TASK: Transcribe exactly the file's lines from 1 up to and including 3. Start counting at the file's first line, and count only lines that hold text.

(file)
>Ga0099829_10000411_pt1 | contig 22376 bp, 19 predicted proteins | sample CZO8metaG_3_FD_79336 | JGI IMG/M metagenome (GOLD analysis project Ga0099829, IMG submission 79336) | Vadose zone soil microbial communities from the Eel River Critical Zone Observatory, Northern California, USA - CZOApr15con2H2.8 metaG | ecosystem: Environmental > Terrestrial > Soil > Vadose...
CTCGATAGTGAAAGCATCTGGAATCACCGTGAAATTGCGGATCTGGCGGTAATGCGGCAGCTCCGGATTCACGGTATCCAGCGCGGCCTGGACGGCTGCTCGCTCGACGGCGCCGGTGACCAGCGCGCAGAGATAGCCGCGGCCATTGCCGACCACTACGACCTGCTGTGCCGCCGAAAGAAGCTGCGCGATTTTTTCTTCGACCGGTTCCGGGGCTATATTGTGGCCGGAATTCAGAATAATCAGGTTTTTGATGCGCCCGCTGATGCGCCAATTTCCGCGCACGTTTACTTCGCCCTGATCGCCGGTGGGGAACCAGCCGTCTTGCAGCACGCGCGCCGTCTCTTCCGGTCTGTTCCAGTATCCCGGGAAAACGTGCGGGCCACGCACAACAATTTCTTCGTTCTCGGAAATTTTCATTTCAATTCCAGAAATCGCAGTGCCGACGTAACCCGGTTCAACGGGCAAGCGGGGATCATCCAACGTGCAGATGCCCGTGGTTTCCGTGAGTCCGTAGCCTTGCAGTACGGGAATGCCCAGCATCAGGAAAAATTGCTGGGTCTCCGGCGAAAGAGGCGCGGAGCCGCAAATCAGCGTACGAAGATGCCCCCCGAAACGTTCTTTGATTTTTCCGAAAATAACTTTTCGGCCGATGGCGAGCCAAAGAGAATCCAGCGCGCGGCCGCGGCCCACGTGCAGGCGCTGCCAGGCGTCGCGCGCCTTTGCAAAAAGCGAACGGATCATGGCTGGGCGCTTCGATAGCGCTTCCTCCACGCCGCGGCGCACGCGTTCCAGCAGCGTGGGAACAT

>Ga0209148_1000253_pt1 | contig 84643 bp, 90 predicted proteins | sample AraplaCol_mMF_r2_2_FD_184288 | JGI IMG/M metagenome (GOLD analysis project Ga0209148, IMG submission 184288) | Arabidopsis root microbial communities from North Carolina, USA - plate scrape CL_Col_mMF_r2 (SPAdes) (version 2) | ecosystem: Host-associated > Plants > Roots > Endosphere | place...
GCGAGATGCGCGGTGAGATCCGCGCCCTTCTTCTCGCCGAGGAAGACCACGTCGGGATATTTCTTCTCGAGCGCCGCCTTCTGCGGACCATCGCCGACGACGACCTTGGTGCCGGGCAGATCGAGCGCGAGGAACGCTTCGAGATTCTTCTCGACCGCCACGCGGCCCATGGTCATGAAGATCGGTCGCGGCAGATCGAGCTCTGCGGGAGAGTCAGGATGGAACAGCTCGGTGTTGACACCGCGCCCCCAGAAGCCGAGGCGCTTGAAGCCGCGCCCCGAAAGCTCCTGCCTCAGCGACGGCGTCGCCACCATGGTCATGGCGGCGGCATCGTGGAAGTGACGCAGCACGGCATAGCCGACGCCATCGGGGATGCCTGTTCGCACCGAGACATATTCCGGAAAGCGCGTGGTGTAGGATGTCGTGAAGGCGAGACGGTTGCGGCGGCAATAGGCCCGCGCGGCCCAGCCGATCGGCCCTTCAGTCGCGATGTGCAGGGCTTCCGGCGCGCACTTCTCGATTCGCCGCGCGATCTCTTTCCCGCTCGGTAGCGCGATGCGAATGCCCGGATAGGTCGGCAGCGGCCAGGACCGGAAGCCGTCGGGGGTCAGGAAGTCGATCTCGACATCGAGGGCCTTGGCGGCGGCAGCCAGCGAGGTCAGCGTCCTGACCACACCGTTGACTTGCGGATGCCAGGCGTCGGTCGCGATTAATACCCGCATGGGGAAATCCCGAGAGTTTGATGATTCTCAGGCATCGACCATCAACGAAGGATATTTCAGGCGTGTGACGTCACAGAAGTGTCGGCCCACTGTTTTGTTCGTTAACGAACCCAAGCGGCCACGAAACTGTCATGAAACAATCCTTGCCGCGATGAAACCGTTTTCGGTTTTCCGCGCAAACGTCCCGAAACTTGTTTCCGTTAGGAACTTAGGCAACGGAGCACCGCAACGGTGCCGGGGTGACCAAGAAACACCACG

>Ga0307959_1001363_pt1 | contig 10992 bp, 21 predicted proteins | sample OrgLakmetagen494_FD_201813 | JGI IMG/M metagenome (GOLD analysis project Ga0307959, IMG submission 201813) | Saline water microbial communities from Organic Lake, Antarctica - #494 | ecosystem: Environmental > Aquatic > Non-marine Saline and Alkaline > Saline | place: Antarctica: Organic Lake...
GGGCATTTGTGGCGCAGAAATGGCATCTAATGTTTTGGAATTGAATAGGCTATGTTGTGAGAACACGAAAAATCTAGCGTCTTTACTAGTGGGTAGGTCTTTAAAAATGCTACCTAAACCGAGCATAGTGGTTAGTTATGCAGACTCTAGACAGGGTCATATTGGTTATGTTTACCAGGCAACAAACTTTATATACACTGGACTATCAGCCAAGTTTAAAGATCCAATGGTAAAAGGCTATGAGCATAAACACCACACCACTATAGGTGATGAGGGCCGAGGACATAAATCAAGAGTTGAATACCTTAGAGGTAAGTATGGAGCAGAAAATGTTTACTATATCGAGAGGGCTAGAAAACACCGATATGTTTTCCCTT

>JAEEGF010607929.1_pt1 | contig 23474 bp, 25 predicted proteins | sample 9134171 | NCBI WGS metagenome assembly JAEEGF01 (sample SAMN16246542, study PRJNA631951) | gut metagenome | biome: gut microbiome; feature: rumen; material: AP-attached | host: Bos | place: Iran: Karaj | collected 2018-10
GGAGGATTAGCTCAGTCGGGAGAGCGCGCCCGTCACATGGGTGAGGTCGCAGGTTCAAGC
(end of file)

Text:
>Ga0099829_10000411_pt1 | contig 22376 bp, 19 predicted proteins | sample CZO8metaG_3_FD_79336 | JGI IMG/M metagenome (GOLD analysis project Ga0099829, IMG submission 79336) | Vadose zone soil microbial communities from the Eel River Critical Zone Observatory, Northern California, USA - CZOApr15con2H2.8 metaG | ecosystem: Environmental > Terrestrial > Soil > Vadose...
CTCGATAGTGAAAGCATCTGGAATCACCGTGAAATTGCGGATCTGGCGGTAATGCGGCAGCTCCGGATTCACGGTATCCAGCGCGGCCTGGACGGCTGCTCGCTCGACGGCGCCGGTGACCAGCGCGCAGAGATAGCCGCGGCCATTGCCGACCACTACGACCTGCTGTGCCGCCGAAAGAAGCTGCGCGATTTTTTCTTCGACCGGTTCCGGGGCTATATTGTGGCCGGAATTCAGAATAATCAGGTTTTTGATGCGCCCGCTGATGCGCCAATTTCCGCGCACGTTTACTTCGCCCTGATCGCCGGTGGGGAACCAGCCGTCTTGCAGCACGCGCGCCGTCTCTTCCGGTCTGTTCCAGTATCCCGGGAAAACGTGCGGGCCACGCACAACAATTTCTTCGTTCTCGGAAATTTTCATTTCAATTCCAGAAATCGCAGTGCCGACGTAACCCGGTTCAACGGGCAAGCGGGGATCATCCAACGTGCAGATGCCCGTGGTTTCCGTGAGTCCGTAGCCTTGCAGTACGGGAATGCCCAGCATCAGGAAAAATTGCTGGGTCTCCGGCGAAAGAGGCGCGGAGCCGCAAATCAGCGTACGAAGATGCCCCCCGAAACGTTCTTTGATTTTTCCGAAAATAACTTTTCGGCCGATGGCGAGCCAAAGAGAATCCAGCGCGCGGCCGCGGCCCACGTGCAGGCGCTGCCAGGCGTCGCGCGCCTTTGCAAAAAGCGAACGGATCATGGCTGGGCGCTTCGATAGCGCTTCCTCCACGCCGCGGCGCACGCGTTCCAGCAGCGTGGGAACAT

>Ga0209148_1000253_pt1 | contig 84643 bp, 90 predicted proteins | sample AraplaCol_mMF_r2_2_FD_184288 | JGI IMG/M metagenome (GOLD analysis project Ga0209148, IMG submission 184288) | Arabidopsis root microbial communities from North Carolina, USA - plate scrape CL_Col_mMF_r2 (SPAdes) (version 2) | ecosystem: Host-associated > Plants > Roots > Endosphere | place...